Diverting from the topic matter

Iowa Representative Steven King reminds us of an important characteristic of ad hominem arguments–viz., calling someone names is not a sufficient condition for an ad hominem.  The matter begins with the following remark concerning granting amnesty to illegal immigrants:

“Some of them are valedictorians — and their parents brought them in. It wasn’t their fault. It’s true in some cases, but they aren’t all valedictorians. They weren’t all brought in by their parents.

For everyone who’s a valedictorian, there’s another 100 out there who weigh 130 pounds — and they’ve got calves the size of cantaloupes because they’re hauling 75 pounds of marijuana across the desert,” King tells Newsmax. “Those people would be legalized with the same act.” 

Naturally, people were quick to notice that this remark was “wrong” (to use the words of John Boehner, House Republican Majority Leader).  Yet, in an all too common response to criticism such as this, King attempted to turn the tables:

“You know when people attack you—in this business, when you’re in this business, you know that when people attack you, and they call you names, they’re diverting from the topic matter,” King told Breitbart. “You know they’ve lost the debate when they do that. We’ve talked about it for years. Tom Tancredo and I joked about it that that’s the pattern. When people start calling you names, that’s what confirms you’ve won the debate.”

No, that isn’t actually a rule.

This rule only works this way: Person A is wrong about policy X because Person A is an a-hole”.  But this isn’t how it went.  In the present case, we have Person A said something false so Person A is wrong.  It’s an inference to Person A’s character from Person A’s actions, deeds, or words.  This is very different.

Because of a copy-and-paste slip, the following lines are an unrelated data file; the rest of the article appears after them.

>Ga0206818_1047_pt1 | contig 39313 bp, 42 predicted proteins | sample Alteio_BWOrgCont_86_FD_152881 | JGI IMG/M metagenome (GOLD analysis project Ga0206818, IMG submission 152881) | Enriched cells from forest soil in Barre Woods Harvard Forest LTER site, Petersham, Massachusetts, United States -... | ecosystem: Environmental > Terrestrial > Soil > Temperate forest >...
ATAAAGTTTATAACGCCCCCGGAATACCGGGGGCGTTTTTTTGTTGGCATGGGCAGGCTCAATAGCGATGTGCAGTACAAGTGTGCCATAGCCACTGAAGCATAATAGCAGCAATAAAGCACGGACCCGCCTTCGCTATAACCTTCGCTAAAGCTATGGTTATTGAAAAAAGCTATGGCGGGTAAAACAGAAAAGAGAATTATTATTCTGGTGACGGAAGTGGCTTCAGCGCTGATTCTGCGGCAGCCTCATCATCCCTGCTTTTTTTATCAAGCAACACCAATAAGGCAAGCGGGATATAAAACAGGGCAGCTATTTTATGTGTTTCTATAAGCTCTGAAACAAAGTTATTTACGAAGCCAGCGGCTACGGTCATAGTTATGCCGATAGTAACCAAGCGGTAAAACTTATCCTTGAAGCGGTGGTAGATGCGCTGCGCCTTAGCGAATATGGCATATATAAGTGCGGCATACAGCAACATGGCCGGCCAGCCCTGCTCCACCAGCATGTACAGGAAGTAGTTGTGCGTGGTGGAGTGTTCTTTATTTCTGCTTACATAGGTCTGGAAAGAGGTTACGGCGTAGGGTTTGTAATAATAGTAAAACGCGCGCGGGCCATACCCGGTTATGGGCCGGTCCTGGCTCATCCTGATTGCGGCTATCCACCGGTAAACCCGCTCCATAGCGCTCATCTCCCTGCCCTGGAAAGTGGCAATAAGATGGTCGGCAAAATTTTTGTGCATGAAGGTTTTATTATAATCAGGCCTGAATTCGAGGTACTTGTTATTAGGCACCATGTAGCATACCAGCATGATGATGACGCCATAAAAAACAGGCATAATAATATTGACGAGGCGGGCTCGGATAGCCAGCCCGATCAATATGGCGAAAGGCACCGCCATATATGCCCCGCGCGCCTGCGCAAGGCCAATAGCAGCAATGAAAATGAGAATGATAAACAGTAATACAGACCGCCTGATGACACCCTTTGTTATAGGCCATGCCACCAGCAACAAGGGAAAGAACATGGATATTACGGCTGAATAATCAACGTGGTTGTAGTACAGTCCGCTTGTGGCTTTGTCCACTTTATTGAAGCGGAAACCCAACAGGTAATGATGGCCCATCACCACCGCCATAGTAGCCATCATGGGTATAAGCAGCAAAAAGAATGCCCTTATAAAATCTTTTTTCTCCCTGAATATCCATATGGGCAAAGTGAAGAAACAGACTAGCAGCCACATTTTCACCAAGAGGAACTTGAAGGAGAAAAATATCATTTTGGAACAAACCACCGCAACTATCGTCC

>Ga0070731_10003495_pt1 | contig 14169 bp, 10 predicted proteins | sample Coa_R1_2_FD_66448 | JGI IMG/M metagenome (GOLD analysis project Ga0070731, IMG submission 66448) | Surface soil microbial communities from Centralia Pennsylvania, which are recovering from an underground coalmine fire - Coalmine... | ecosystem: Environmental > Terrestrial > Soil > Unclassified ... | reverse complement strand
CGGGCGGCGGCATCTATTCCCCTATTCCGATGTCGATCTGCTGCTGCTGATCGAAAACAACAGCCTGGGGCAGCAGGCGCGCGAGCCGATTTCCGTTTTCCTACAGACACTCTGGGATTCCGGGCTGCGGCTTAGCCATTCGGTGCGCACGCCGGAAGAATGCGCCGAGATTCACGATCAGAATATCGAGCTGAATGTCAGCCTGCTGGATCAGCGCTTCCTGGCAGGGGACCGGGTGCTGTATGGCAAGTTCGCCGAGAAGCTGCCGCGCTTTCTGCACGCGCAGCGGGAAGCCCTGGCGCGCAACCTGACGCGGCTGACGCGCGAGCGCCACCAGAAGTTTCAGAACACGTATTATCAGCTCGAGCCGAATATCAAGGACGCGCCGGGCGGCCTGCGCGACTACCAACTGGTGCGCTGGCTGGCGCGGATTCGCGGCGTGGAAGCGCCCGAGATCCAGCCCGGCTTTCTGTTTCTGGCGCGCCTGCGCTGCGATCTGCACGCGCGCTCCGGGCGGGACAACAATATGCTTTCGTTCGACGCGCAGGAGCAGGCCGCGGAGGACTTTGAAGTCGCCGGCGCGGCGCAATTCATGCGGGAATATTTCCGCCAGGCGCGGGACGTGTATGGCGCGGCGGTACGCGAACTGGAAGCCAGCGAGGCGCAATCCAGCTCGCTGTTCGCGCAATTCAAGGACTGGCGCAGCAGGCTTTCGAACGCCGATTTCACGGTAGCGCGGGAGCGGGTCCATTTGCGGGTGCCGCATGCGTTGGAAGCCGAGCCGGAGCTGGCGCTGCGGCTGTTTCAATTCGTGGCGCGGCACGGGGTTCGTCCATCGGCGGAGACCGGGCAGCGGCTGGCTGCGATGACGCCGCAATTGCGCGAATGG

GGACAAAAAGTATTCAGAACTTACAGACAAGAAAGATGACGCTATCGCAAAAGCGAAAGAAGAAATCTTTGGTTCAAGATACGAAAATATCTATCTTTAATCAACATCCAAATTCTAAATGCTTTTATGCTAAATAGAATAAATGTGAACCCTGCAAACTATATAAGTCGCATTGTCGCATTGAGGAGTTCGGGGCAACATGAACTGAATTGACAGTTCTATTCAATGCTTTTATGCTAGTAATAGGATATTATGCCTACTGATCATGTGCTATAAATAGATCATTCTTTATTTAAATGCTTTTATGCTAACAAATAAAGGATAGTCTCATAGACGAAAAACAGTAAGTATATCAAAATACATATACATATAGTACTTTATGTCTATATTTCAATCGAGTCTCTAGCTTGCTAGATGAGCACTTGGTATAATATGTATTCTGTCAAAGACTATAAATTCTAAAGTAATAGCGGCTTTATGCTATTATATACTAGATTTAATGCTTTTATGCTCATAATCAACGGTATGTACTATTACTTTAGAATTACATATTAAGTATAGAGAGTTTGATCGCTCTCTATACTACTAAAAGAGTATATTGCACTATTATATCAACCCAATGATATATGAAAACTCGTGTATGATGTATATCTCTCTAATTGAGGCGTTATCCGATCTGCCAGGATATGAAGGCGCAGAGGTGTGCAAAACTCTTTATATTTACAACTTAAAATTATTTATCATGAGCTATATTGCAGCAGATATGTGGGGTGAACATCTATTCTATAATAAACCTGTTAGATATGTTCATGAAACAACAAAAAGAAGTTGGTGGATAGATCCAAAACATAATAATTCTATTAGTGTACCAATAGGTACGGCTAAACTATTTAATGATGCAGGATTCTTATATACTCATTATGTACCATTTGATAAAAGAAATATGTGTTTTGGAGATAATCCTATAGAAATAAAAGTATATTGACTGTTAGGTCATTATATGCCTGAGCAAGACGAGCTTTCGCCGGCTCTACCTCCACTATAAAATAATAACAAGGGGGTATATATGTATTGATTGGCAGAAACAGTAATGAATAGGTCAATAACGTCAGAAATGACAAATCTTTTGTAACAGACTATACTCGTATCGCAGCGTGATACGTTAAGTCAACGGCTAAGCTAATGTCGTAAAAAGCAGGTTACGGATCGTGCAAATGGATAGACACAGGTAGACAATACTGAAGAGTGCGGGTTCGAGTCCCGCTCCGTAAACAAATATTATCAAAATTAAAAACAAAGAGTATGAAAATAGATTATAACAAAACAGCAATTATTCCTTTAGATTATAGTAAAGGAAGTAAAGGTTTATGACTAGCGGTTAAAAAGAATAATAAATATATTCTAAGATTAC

5 thoughts on “Diverting from the topic matter”

  1. Hey John, this is a nice version of someone confusing the ad hominem fallacy with assessments of character. This is a worthwhile project! Let’s keep our eyes out for more of these!

  2. Good example. Meanwhile, the pattern I usually see goes something like this:

    Critic: Person A is wrong about X because of B, C, and D. And he’s also an a-hole (or laughable).
    Person A: You called me an a-hole (or mocked me), therefore your argument is wrong!

    Even if one grants the ad hominem charge in some instances, that doesn’t magically invalidate all the other arguments. Person A either sincerely believes it does, or (more likely) is hoping the audience falls for the distraction.

    I think of some of this in terms of a style choice. The Daily Show makes substantive points but also mocks its targets. Matt Taibbi and many bloggers make strong, sound cases and also throw in profanity. Some viewers/listeners/readers do buy Person A’s dismissal and clutch their pearls. There’s an argument to made that it’s unwise to give Person A any ammo. But the whole thing comes down to venue and knowing one’s audience. The example I often give is that profanity won’t play well on PBS’ NewsHour, and that’s fine. But it will play well elsewhere. And well-aimed mockery can be extremely effective. (That’s the key reason concern trolls attack it.) I mean, come on – cantaloupes?!?

  3. The problem with Steve King’s argument is that he presented no facts to support his claim. Drug mules outnumber valedvictorians 100-1? It sounds like an FSA number, (From Steve’s @ss).

  4. As for name calling, the classic defense to charges of Ad Hominem goes something like, “if no argument was intended no fallacy was committed.”

    This may be a “philosophically correct” position, but name calling doesn’t add anything to the debate. The fact that Steve King invented a bogus stat speaks for itself, calling him an a-hole doesn’t add anything to the discussion.

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